It is sad and disturbing to encounter (even if just virtually) a person who has so completely given up his humanity and succumbed to evil.

But it is also the most straightforward example I have ever seen of the symbolic, estoteric and multi-layered meaning an action can have.

Mary said...

Bob, for the last two weeks, I have had a terrible time getting to your most current post. My bookmark doesn't work nor do the links from other blogs that mention you. I have found you by doing a google search and finding the last entry that comes up by date. My bookmarks for other blogs work. Any thoughts?

Anonymous said...

Try this link and scroll down a few paragraphs until you get to:


Anonymous said...

mary, clear your temporary internet files and your history

Lisa said...

Rock has been hijacked by the Progressive Left because of it's simplicity and ability to repeat one line over and over again. That is very similar to the Progressive Left's message of being simple, repeatable, and utterly useless in reality. Example: "Socialism does work if truly implemented, but no one has been able to do so yet." Yeah, that may be the case if you implement it on a bunch of rocks or robots, but once you deal with human beings, fuhgettaboutit!

Personally, I love rock music because of the overall rhythms and beats. I could care less about the lyrics because most of the time I can't understand what they are saying. It's probably a blessing in most cases. Does it make me want to get up and dance? That is the important question. I don't listen to rock music to expand my knowledge of history or world events. Most rock musicians are so self-absorbed and isolated from reality that their opinions come off as silly and kind of cute. The smart ones just keep it to themselves and stay out of politics in the public arena.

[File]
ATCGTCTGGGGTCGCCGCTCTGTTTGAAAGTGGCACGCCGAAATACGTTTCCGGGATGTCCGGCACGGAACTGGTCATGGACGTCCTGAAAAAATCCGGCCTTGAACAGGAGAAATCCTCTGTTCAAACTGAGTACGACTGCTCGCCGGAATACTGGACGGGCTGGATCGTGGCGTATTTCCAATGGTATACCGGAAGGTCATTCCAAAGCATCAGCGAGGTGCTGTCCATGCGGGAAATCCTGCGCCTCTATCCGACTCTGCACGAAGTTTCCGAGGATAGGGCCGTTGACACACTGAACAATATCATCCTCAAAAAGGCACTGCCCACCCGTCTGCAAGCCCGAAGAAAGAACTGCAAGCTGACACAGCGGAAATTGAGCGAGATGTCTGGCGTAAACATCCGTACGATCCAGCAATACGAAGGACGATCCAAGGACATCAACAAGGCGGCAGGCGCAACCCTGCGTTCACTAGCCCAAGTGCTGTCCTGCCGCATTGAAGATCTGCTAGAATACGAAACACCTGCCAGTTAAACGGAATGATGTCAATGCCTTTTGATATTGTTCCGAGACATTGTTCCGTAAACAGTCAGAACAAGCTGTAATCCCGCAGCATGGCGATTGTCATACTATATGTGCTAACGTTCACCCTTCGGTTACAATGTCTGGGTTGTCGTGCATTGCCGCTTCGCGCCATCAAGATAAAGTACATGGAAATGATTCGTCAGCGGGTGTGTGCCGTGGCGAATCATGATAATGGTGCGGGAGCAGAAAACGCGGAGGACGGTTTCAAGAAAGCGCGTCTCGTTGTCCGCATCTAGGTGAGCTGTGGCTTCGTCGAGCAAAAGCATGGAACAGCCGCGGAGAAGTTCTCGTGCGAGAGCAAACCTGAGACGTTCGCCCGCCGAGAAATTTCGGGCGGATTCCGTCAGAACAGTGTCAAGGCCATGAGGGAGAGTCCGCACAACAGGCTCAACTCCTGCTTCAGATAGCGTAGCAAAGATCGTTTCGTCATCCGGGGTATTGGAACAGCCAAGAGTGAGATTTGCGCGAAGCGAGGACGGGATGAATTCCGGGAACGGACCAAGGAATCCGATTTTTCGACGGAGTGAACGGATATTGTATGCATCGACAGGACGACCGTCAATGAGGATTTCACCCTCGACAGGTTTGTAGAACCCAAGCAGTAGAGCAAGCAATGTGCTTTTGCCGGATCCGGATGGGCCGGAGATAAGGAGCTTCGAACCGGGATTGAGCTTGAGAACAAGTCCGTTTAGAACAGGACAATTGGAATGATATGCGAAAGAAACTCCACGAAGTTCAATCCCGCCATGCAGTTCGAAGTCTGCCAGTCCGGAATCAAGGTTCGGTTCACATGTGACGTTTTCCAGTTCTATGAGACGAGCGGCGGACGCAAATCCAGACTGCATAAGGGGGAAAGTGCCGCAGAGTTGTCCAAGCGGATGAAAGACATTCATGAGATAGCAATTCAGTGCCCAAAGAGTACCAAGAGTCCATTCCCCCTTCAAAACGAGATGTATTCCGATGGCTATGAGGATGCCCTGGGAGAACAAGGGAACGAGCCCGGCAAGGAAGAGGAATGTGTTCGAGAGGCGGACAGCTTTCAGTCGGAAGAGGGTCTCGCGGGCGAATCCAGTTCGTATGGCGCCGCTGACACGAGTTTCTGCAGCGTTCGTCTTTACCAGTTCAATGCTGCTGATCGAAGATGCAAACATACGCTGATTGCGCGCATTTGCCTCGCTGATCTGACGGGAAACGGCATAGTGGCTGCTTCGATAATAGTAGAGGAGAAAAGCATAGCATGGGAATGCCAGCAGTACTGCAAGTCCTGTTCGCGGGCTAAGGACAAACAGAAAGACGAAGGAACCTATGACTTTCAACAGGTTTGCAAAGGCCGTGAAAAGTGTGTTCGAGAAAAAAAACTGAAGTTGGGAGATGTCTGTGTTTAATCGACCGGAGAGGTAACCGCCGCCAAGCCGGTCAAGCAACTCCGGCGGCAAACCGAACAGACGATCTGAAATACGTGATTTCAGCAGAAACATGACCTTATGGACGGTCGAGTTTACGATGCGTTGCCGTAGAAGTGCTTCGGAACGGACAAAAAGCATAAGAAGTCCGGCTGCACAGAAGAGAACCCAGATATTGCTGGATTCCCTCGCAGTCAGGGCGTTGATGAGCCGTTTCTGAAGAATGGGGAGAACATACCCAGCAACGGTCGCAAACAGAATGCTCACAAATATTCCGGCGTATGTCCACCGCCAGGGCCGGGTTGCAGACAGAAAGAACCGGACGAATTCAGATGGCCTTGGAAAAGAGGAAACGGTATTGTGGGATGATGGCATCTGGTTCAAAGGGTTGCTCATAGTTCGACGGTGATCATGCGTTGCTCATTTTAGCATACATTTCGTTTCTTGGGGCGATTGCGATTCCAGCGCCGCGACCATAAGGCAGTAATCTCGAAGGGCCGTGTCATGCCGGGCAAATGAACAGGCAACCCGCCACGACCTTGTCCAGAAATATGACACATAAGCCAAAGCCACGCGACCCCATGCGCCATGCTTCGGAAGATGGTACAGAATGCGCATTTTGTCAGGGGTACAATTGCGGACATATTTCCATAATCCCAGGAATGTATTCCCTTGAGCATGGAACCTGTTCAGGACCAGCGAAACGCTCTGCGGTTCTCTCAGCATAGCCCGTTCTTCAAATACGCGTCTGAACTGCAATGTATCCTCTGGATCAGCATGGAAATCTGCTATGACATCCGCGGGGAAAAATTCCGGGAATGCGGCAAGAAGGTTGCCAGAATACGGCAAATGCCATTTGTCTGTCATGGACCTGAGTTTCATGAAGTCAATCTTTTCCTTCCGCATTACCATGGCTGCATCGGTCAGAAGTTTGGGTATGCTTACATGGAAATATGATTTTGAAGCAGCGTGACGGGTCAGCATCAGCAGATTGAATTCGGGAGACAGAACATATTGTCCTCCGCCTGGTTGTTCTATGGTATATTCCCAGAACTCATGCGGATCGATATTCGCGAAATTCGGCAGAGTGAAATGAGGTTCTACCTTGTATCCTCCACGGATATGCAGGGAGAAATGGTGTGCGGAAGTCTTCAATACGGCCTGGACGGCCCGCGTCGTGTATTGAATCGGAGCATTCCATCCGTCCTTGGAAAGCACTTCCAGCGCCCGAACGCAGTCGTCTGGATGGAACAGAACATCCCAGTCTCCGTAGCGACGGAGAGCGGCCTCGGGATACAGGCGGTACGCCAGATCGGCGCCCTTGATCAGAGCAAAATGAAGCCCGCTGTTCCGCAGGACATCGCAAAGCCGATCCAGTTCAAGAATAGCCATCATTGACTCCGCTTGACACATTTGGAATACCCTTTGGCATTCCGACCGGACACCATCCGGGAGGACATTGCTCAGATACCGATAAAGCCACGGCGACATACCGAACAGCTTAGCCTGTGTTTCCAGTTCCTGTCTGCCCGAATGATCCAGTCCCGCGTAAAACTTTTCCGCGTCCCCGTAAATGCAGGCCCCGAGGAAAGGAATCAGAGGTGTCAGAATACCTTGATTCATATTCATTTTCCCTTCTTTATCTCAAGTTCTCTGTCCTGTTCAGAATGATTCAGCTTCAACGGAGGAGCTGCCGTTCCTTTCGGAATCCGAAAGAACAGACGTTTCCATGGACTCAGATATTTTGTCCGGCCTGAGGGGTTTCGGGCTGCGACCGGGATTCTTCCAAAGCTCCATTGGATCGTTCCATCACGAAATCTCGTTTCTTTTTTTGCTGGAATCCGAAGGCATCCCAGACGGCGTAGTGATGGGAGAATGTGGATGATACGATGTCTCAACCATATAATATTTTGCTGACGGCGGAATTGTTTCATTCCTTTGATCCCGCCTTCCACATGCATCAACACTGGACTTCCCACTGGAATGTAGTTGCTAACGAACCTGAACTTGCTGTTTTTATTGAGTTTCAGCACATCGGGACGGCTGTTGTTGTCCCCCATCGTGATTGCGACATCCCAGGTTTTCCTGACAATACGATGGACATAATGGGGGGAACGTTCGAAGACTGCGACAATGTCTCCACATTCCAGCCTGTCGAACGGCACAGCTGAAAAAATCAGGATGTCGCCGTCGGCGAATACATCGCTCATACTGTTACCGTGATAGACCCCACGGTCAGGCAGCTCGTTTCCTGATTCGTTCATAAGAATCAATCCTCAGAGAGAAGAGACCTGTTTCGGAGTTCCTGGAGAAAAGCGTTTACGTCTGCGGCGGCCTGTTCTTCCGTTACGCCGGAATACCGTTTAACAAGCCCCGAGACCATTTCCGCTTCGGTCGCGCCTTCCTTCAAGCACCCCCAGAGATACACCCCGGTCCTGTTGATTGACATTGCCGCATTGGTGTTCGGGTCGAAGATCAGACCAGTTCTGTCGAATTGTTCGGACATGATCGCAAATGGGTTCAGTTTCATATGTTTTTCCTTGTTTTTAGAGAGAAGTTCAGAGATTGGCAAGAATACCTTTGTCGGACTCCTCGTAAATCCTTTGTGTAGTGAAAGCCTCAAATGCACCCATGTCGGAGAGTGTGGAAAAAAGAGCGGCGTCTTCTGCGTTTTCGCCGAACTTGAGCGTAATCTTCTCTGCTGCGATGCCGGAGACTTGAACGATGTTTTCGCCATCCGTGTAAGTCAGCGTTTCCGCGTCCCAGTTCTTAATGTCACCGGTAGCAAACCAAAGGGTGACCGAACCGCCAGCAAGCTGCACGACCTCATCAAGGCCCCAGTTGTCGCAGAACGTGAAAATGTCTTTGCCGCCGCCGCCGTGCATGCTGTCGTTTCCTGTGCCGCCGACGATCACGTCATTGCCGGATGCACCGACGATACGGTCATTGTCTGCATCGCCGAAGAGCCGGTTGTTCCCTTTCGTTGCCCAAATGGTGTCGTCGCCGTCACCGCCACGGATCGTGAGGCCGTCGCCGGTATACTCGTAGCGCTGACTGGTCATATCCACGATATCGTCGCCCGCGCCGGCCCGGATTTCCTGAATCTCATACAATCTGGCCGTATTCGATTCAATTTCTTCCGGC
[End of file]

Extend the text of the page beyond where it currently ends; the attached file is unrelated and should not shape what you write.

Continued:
Anonymous said...

mary, my browser does the same thing with Bob... just refresh by hitting F5 and it usually appears.

Will said...

Even if the best of rock is timeless and beyond temporal politics, it's going to be appropriated by those for whom nothing but the revolutionary, rebellious ethic will do. After all, there was a time when adults were horrified by "race music", so, they must think, we've got to keep the stone rolling. In the same way, lefties of all ages can't see current world issues but through the prism of Vietnam and Watergate.

Van said...
This comment has been removed by a blog administrator.
Van said...

Even if the best of rock is timeless and beyond temporal politics, it doesn't come from the same place as the lyrics or the words of the musicians.